Lisa runs a book club and she'd invited me and the top creative Dave Dye to talk about our books. (Mine, Tell The Truth, was published last year. Dye's on truth in advertising is due later this year.)
Lisa opened with Champagne and a warm-up for the select gathering. "Tell us a hidden truth about yourself," she urged. She opened with one about herself that, once heard, will never be forgotten and which can't be repeated in a family blog.
This set the bar rather high for the next person – it was a tough act to follow. A couple of very funny stories did follow, then it came to Dye's turn. He fielded the challenge by observing that it was interesting that, when people talk about the truth, to many it instantly suggests a hidden truth, an embarrassing truth – indeed, a naked truth.
This set me thinking. Is truth too hard? Or is truth multifaceted?
There is a growing number of "truth tellers" in marketing, advertising and media. People such as Electric Arts' Stuart Lang, who told me: "You can't get away with marketing spin any more – credibility is everything." And the marketing chief Catherine Woolfe says that truth in marketing is one of the only ways to achieve attitude change.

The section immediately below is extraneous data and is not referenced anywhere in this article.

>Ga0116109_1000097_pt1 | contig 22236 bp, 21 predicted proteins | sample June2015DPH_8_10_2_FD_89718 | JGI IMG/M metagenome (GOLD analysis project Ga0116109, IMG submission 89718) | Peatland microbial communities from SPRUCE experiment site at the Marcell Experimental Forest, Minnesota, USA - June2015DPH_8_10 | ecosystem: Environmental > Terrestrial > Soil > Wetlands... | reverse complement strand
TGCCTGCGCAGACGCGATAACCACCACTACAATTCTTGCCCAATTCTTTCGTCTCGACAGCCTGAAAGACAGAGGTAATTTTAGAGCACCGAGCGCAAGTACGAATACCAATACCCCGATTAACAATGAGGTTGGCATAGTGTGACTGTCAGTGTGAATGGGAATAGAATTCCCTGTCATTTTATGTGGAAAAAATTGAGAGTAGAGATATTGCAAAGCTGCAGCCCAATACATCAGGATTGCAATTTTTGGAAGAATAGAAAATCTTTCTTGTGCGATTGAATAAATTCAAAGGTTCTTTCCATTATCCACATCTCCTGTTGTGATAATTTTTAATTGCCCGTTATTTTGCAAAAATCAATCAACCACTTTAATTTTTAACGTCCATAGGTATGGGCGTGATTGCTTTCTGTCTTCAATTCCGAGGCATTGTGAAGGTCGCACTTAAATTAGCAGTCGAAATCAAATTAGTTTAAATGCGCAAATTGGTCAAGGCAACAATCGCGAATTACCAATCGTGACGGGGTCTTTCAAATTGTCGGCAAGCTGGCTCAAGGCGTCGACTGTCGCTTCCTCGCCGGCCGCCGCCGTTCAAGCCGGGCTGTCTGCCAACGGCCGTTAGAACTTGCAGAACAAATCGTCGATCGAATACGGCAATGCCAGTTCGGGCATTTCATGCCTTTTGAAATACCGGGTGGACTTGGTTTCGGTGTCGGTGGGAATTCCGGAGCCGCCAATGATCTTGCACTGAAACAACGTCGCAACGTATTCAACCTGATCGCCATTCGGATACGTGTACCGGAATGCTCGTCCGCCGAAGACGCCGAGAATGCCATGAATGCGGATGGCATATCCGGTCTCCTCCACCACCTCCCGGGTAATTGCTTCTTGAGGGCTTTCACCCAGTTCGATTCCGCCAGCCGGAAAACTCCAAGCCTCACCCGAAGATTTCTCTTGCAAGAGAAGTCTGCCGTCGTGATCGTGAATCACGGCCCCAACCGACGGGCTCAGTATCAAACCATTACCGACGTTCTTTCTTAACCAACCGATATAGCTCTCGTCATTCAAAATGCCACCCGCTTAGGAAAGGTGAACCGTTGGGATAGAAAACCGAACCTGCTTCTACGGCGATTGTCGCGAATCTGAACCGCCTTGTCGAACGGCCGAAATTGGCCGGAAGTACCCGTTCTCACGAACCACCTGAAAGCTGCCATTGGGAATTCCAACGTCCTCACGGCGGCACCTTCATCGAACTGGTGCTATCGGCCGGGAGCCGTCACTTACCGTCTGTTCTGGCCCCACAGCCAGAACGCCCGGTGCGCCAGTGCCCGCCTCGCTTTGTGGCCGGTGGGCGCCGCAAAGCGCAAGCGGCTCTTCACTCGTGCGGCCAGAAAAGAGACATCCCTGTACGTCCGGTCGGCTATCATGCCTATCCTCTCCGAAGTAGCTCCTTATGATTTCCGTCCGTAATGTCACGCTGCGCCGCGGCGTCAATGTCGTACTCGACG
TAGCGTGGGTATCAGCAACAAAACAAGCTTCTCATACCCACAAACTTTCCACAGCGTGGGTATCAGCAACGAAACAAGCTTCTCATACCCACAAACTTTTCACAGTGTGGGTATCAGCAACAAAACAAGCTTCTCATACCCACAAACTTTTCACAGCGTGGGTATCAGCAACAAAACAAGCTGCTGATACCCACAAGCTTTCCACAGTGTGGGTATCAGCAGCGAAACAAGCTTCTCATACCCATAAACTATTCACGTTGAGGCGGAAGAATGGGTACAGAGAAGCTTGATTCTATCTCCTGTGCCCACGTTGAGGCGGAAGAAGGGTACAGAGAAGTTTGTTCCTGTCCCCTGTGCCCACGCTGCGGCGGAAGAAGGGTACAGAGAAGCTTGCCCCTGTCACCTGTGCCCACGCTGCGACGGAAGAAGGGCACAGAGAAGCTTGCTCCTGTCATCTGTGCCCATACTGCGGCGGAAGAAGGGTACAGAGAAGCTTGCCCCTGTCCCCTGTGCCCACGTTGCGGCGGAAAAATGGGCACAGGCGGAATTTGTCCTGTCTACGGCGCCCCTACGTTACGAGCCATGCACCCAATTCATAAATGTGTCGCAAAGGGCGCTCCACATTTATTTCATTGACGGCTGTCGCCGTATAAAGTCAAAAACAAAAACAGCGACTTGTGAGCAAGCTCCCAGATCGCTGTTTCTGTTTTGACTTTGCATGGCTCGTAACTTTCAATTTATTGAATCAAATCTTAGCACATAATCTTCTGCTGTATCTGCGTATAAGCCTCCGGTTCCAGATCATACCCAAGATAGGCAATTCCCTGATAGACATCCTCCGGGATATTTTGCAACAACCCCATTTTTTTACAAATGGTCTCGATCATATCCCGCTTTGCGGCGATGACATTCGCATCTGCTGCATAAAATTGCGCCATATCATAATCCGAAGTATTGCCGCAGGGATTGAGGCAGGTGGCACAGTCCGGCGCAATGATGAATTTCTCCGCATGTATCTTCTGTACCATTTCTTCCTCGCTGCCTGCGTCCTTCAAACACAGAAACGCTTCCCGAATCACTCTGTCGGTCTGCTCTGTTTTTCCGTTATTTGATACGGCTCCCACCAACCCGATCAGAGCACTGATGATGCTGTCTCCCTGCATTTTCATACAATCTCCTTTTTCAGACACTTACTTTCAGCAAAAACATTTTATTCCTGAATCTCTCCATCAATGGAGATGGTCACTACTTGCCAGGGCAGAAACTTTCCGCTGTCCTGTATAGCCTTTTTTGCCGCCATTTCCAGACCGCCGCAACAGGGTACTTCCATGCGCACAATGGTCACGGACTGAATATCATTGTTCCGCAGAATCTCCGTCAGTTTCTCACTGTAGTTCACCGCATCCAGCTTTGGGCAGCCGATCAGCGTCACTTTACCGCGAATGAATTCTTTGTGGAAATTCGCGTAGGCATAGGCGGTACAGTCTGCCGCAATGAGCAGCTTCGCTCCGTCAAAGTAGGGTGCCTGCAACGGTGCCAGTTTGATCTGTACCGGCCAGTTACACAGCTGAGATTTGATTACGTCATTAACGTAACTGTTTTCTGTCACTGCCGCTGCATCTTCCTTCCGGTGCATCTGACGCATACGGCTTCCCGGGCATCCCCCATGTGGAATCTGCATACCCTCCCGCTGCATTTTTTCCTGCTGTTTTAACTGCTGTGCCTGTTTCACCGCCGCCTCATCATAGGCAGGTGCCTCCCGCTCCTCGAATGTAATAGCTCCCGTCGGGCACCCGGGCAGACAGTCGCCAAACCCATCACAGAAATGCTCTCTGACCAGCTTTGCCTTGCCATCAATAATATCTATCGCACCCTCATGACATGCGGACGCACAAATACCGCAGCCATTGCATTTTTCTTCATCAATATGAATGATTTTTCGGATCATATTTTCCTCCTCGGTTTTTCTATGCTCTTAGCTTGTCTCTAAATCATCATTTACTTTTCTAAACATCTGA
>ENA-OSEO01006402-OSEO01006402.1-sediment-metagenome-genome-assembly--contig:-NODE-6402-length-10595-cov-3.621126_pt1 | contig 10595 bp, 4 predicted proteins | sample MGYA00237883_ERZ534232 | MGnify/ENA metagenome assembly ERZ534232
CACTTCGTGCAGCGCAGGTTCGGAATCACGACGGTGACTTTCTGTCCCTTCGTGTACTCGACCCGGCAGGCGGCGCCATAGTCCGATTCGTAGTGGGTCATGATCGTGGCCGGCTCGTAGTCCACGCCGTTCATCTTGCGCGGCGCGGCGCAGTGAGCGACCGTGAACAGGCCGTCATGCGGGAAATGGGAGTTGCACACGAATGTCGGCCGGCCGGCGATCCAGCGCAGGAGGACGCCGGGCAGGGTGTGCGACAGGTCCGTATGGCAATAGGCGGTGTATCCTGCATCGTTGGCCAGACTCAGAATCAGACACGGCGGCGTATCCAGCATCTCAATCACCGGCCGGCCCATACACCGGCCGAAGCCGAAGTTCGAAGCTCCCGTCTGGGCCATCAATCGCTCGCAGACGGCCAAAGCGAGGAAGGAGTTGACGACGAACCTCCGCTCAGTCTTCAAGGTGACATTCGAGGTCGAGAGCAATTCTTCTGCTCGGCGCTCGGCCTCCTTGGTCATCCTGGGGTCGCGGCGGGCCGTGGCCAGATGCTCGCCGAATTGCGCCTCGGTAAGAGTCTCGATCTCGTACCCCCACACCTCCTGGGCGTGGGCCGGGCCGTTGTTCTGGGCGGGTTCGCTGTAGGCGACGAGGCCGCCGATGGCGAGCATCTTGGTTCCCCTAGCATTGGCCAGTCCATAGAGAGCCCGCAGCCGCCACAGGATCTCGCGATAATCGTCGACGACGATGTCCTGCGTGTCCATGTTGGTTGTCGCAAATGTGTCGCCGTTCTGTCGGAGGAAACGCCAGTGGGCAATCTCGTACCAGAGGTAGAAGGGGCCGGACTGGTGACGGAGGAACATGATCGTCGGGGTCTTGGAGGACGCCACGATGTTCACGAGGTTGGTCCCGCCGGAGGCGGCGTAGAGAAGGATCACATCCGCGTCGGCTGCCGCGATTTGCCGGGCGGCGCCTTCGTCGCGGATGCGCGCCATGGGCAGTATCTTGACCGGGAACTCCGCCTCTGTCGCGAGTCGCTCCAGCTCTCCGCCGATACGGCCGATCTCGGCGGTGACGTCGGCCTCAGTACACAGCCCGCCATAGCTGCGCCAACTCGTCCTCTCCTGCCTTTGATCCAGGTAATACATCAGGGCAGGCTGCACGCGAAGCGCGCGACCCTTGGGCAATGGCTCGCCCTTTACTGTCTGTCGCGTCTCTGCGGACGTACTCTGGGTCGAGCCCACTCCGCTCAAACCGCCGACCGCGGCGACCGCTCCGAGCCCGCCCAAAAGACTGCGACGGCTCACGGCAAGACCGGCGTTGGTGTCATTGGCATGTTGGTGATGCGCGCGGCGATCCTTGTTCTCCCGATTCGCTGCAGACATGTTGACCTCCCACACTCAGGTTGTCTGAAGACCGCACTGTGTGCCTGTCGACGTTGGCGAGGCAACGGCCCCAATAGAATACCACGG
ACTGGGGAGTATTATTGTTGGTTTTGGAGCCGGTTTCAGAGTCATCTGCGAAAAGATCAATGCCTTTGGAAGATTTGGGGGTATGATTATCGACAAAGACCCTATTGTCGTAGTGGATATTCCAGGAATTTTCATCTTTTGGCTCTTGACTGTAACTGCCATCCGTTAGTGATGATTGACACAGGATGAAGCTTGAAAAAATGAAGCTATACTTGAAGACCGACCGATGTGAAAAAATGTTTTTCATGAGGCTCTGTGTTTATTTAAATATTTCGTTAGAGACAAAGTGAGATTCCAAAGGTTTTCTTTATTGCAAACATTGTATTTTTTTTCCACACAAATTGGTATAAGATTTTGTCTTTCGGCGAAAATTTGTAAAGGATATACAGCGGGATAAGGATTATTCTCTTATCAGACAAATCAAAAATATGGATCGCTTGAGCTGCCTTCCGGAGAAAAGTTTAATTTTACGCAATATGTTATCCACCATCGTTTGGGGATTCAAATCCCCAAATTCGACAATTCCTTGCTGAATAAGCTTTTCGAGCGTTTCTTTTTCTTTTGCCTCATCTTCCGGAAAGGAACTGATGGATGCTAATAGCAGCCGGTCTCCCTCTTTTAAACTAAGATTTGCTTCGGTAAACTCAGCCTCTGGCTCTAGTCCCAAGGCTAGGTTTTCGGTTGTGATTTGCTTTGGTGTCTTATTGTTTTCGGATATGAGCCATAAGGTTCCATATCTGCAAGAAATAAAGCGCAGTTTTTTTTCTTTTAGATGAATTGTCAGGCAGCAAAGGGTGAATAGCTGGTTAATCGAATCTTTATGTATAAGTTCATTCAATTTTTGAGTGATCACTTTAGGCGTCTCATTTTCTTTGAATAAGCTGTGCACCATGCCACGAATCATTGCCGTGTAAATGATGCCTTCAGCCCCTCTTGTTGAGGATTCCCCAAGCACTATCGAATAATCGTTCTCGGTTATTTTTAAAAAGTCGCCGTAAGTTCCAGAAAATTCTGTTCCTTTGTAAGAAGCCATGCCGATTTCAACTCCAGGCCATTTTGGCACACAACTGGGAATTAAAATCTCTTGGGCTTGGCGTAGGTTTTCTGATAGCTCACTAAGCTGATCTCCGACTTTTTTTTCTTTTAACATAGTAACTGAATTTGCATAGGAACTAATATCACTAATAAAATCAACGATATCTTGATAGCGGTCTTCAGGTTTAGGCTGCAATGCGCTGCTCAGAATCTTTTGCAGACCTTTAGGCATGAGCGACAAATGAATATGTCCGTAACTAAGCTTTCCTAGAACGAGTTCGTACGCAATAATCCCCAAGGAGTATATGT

The increasing band of truth marketers instinctively understand the role of truth in marketing. There are three categories of truth that spring to mind for many people and two of them aren't that helpful. There is the ugly truth, the spun truth and the truth that sells.
These aspects of truth apply to people as much as to products and to brands, and it may help if I illustrate them as if applied to myself, meeting you for the first time at a media party. The ugly truth might be that I'm nervous and shy, and frantically hoping I can manage enough small talk to get through the first meeting without being too intense. The spun truth is that I'm the chief strategy officer of the mega-agency MediaCom, dressed up and brimming with confidence. The truth that sells? I'm hoping to connect with you and your media wisdom and experience (and my nice little Diane von Furstenberg dress was picked up in the sale).
John Grant, in his book After Image, wrote about research he had carried out about an ice-cream brand's ads that used sex to sell. He asked respondents what they thought the brand was trying to say to them and what they really thought about it. They replied that the brand was telling them ice-cream was sexy, but that they really thought it made you fat. This is the spin and the ugly. The missing truth here was the truth that sells. The authenticity of the recipe or ingredients or the company heritage would take centre stage in an ad powered by truth that sells.
I think the truth is undeniable and I believe the days of spin are numbered. Brands aren't left only with the ugly truth. The truth that sells is the future of great marketing.
Sue Unerman is the chief strategy officer at MediaCom